Using charity as a marketing tool doesn’t have to be sleazy. In fact, it’s a great way to make your company seem personable, thus building your social trust. There’s even a legit name for it: cause marketing.
Why not help your brand out and do what Coca-Cola, Bank of America, KFC, and other major companies have done for years? Here are a few basic ways to incorporate cause marketing into your general marketing strategies.
How Much to Spend
There’s not a set number for cause marketing, but it’s best to start small and grow your budget carefully over time, advises the Atlanta Business Chronicle. “Typical amounts might be 1 percent of sales or net profits, or 5 percent to 10 percent of the marketing budget. The key is to do what you can afford. Cutting back can cause damage; therefore, whatever amount is budgeted should be at a level that is sustainable and won’t be cut.”
Most companies don’t have the resources that Coca-Cola does. But cause marketing can start on a local scale, says Social Media Today. Some suggestions they have include:
- Sponsor or co-sponsor a charitable event.
- Create a limited-edition product for a special cause, or donate a product or service.
- Collect donations. This could mean physical donations, like a canned-food drive, or monetary donations, like a campaign on your company’s website.
- Donate your space for a charity event.
Whatever you do, be sure to promote it across all media channels you use. That seems obvious, but if you don’t get the word out, what’s the point?
Make It a Good Story . . .
“For cause marketing to work on the brand level, it needs to be unique, authentic, talkable, and iconic,” says Advertising Age. The magazine points to Toms’ “One for One” philosophy—the shoe company gives away one pair for each pair it sells—as an example.
“It’s a great story consumers can talk about, and the shoes are distinctive and desirable . . . No one has done anything like that before, it’s true to the brand’s core values, and consumers find it more credible. Supporting causes that are widespread and generic (breast cancer awareness, Fair Trade, etc.) may win the battle temporarily at the point of purchase—but won’t win long-term brand love in people’s hearts and minds.”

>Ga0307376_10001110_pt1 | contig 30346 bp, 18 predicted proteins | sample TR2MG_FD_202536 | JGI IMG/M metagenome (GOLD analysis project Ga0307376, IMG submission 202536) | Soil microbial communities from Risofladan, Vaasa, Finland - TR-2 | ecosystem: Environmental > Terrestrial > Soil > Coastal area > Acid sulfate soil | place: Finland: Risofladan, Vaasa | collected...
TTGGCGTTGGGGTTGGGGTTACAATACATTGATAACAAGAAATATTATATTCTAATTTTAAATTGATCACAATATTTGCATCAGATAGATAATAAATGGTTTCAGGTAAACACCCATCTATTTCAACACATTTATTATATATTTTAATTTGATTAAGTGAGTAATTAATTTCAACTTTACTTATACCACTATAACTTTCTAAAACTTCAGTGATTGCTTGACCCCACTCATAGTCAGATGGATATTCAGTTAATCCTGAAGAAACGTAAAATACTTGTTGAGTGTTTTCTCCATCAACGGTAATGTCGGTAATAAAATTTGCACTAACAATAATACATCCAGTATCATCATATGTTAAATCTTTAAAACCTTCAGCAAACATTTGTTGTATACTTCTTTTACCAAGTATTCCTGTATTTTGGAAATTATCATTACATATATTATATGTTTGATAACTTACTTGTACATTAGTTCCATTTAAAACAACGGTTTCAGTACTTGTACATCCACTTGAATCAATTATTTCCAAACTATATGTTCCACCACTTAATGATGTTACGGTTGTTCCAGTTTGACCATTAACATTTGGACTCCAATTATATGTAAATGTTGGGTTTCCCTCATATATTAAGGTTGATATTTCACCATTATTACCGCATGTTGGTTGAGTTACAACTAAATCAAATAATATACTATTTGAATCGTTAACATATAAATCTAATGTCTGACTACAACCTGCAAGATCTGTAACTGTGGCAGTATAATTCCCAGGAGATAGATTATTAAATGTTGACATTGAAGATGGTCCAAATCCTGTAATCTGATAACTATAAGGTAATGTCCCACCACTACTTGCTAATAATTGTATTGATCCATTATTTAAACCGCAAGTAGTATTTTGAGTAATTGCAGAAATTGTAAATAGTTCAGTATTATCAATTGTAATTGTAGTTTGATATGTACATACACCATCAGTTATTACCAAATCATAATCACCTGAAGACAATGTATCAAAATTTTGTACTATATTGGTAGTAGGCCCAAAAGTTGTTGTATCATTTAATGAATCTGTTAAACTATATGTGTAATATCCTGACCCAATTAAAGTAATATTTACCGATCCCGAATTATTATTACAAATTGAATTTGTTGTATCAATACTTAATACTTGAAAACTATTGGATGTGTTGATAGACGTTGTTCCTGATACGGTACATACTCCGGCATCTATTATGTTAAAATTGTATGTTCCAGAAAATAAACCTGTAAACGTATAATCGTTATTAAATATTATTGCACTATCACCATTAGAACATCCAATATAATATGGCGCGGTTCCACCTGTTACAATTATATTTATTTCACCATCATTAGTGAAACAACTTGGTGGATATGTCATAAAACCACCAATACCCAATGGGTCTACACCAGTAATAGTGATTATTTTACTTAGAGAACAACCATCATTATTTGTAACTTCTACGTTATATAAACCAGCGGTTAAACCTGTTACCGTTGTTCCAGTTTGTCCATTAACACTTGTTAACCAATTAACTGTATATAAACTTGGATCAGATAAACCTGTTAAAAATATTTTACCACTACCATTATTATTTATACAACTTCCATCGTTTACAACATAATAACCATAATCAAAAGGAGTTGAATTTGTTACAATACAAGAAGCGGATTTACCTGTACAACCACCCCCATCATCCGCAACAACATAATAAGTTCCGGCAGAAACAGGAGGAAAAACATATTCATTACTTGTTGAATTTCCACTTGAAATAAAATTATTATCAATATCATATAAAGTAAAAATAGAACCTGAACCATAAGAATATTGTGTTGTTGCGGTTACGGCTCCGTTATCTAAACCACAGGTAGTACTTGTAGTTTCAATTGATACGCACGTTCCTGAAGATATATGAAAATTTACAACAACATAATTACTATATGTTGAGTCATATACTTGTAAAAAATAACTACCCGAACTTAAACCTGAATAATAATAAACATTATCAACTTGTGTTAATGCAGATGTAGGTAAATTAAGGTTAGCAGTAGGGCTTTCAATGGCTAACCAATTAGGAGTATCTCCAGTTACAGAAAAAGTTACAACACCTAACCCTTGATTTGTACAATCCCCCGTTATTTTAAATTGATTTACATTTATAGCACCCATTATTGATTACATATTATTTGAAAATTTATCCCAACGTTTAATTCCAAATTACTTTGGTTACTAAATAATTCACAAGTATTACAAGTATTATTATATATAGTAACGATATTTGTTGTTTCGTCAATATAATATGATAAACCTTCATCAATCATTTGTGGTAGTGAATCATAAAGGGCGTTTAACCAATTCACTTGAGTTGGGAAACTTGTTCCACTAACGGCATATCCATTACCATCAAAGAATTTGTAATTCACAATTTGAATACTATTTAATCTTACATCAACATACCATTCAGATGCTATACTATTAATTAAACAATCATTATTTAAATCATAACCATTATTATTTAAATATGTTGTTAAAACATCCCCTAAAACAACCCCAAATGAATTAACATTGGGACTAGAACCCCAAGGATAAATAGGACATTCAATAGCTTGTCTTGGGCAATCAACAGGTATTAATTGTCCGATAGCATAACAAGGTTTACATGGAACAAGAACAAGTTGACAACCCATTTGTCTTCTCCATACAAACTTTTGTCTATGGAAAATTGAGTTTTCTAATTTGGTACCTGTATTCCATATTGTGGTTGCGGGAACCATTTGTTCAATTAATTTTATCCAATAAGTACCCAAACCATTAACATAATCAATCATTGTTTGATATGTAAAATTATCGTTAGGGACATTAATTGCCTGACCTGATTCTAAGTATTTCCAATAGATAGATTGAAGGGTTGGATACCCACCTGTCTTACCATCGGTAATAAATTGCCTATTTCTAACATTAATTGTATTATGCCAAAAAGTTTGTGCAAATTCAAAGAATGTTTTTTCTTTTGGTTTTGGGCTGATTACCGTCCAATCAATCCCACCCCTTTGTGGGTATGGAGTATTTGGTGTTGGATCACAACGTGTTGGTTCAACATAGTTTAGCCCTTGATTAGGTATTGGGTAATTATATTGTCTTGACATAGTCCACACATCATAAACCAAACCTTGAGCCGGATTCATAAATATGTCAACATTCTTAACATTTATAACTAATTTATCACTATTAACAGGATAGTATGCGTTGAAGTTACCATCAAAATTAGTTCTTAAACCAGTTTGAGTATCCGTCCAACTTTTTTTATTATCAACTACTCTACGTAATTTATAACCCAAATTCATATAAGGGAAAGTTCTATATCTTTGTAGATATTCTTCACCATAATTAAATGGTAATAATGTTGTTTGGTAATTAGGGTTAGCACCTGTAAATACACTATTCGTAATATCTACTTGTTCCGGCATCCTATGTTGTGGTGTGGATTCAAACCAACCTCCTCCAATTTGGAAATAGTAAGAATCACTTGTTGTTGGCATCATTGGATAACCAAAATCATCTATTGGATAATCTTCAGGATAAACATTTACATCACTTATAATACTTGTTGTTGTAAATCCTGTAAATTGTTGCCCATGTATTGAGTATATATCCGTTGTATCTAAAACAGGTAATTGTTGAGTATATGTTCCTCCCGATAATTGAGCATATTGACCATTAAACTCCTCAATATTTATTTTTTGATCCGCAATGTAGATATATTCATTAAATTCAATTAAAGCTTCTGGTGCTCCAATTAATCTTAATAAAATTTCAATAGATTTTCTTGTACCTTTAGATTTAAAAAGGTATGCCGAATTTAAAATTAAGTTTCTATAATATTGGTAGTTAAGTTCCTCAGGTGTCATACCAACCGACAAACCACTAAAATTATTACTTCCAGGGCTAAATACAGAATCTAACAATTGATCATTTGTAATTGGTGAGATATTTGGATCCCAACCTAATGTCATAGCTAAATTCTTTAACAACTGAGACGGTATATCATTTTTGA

. . . But You Have to Believe It
Build your campaign around a cause you and your employees really feel great about, writes Kim T. Gordon in Entrepreneur magazine. Don’t pick a charity just because it seems like a popular cause to support. “Work with an organization you and your team believe in, whether that means supporting the fight on behalf of a national health issue or rescuing homeless pets,” she says. “What matters most to you, your team and your customers? You’ll work hard to make a difference when you give from the heart.”
Learn From the Experts
- Proctor & Gamble: “A cause marketing pioneer for more than three decades, Procter & Gamble focuses its corporate social investments on supporting disadvantaged youth and providing relief when disaster strikes.”
- eBay: “[The company] was honored for its Giving Works initiative. Giving Works makes it convenient for businesses and individuals to raise money for their favorite causes through several avenues . . . It’s an outstanding example of a cause initiative that is deeply integrated into a company’s operations.”
- Macy’s: “Instead of pulling back on cause marketing efforts when the recession hit, Macy’s deepened its programs. In 2010, the company, its foundation, employees and customers contributed $60 million to causes through partnerships with the American Heart Association, Feeding America, Make-A-Wish Foundation, National Park Foundation, Reading Is Fundamental and many other groups. “